At the end of 2020, Turner came to a turning point and sought her mentor for help.
“I don’t know if I’d call it depression, but there was a moment I was really lost because I didn’t know what was next,” Turner said. “Lucas asked me what I wanted to do and I said player development. He brought me in.”
With the Rockets, Turner worked offseason practices, pre-draft workouts and camps with NBA prospects, and assisted Lucas at his personal camps. Once the Rockets drafted Turkish center Alperen Şengün in July, a door of opportunity opened. She was hired to translate for Şengün and assist the team during summer league in Las Vegas.
“I had a conversation with Coach [Stephen] Silas and he told me what my role would be, and the rest is history,” Turner said.
In her position, Turner’s not only responsible for translating for Şengün, but also working out the younger players and breaking down videos for the coaching staff with an emphasis on the team’s offensive playbook.
“Barbara has all the four components of coaching,” Lucas said. “She’s been a counselor, she’s been a mentor, she teaches the game and one of her greatest assets is positive confrontation. She knows how to challenge young men without offending them.”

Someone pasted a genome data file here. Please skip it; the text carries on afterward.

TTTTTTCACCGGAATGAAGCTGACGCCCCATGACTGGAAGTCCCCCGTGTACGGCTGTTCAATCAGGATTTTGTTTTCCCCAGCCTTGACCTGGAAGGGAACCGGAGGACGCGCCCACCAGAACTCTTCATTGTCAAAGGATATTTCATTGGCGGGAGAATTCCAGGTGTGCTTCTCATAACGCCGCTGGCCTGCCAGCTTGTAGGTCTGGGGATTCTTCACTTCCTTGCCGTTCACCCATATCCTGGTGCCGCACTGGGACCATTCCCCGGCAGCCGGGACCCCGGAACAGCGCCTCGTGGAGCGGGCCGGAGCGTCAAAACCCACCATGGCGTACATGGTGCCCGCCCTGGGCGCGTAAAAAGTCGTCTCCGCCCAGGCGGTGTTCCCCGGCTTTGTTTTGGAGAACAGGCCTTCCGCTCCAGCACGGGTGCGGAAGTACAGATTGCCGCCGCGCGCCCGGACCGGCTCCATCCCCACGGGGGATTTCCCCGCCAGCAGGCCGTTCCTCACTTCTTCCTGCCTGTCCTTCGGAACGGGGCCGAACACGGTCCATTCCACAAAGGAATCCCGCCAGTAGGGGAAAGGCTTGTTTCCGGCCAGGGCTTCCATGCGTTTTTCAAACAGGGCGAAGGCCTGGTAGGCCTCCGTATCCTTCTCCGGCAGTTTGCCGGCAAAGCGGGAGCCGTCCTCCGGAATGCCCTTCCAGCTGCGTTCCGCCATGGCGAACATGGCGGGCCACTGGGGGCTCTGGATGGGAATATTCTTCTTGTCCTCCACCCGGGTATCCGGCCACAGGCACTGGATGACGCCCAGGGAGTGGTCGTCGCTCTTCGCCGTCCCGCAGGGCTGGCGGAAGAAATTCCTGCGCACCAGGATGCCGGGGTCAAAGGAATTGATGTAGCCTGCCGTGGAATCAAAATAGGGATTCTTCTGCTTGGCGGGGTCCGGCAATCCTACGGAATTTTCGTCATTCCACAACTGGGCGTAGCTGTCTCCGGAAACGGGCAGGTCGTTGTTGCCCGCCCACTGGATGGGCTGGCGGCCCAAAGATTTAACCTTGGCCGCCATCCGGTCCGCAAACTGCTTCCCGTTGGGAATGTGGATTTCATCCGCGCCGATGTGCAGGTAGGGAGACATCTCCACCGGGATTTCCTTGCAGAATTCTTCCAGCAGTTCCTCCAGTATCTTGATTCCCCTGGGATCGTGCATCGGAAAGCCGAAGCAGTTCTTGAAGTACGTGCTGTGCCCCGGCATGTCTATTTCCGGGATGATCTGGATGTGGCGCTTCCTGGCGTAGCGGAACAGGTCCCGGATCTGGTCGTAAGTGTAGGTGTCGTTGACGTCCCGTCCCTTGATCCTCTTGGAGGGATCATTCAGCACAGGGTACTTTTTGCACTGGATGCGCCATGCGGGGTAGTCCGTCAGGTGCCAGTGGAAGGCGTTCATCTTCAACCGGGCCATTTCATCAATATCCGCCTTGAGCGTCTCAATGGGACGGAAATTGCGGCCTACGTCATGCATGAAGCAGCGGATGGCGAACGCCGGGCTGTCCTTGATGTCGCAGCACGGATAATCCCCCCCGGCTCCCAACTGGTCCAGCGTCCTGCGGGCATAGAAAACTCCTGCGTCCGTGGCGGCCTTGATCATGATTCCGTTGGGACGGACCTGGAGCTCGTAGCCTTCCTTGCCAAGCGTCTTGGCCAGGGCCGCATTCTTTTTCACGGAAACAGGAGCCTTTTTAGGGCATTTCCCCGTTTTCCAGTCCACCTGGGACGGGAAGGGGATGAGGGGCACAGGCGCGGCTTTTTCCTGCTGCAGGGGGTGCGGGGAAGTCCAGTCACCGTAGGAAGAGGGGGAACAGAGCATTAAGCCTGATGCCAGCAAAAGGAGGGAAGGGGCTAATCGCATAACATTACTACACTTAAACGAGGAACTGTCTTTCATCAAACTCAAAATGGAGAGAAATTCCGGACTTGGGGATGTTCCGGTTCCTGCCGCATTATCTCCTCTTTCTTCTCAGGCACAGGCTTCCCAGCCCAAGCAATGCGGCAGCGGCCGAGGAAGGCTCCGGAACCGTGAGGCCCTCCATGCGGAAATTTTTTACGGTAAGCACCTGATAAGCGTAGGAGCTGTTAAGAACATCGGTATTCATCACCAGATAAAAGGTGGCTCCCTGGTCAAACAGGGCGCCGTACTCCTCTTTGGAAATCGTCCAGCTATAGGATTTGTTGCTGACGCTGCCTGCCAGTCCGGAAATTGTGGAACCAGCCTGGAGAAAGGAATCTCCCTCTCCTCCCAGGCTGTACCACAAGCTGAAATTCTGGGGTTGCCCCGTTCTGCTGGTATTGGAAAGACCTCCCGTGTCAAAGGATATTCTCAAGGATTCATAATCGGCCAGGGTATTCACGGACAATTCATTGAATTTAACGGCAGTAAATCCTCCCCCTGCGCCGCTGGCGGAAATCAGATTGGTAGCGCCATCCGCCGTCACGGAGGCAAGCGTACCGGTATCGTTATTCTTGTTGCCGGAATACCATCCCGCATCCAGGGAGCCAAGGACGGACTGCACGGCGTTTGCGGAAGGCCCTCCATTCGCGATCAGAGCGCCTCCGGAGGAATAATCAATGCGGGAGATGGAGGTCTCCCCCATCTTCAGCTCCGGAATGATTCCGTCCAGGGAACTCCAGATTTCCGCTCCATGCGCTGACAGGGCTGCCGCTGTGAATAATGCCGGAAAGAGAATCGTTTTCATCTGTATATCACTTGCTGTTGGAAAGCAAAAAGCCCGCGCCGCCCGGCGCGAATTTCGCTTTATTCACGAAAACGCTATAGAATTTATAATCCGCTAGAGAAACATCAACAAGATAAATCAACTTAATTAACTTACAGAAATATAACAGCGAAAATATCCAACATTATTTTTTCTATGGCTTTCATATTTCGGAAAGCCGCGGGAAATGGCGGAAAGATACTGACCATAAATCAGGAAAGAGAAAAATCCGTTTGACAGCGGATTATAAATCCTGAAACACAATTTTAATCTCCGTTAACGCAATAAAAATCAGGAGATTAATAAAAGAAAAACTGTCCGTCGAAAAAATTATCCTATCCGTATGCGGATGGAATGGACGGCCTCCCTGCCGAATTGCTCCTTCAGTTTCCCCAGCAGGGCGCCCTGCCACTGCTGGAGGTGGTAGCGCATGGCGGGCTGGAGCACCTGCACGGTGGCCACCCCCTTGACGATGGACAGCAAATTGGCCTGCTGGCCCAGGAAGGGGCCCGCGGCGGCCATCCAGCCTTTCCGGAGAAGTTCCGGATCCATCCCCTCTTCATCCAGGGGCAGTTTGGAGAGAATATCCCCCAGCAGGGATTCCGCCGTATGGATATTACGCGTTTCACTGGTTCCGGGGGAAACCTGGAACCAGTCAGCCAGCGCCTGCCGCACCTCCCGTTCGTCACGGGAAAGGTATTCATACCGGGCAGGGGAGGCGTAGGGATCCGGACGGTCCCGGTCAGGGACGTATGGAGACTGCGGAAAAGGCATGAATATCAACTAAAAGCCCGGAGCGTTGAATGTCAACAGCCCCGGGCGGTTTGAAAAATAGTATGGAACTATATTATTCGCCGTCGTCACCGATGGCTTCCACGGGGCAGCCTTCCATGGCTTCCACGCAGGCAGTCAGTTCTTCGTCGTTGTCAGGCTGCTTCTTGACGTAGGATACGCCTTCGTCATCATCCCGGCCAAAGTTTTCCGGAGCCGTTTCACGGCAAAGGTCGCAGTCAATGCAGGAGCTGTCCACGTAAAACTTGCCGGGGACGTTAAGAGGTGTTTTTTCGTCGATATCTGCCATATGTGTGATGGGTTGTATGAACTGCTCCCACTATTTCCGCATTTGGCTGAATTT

Turner’s latest trip home had some challenges once she walked the empty halls of East Tech. Her tour guide, athletic director Leroy Carter, impatiently waited for her return to show Turner that she’s never been forgotten.
It started with a tour of the gym. The state championship banner is on the wall behind one basket, and a poster of Turner is behind the basket on the opposite end. From there, a walk to a trophy case reveals relics from two of the greats — Owens and Dillard — along with a banner of Turner.
Finally, there’s a trip to the school’s indoor track. A painting of Turner, along with her quote following the state title, causes her to pause.
“She probably thought we forgot about her and she almost got emotional,” Carter said. “We always talk about her around here and use her life as an example for our students to strive for excellence.”
Turner managed to hold back the tears, but she couldn’t control the rush of emotions.
“I felt extremely proud,” she said. “Probably even more than when I won the national championship in college, because winning here was like a national championship.
“I can’t put into words how proud I am of myself and being able to do what I’ve accomplished coming out of East Tech. This will always be something that’s a part of my legacy.”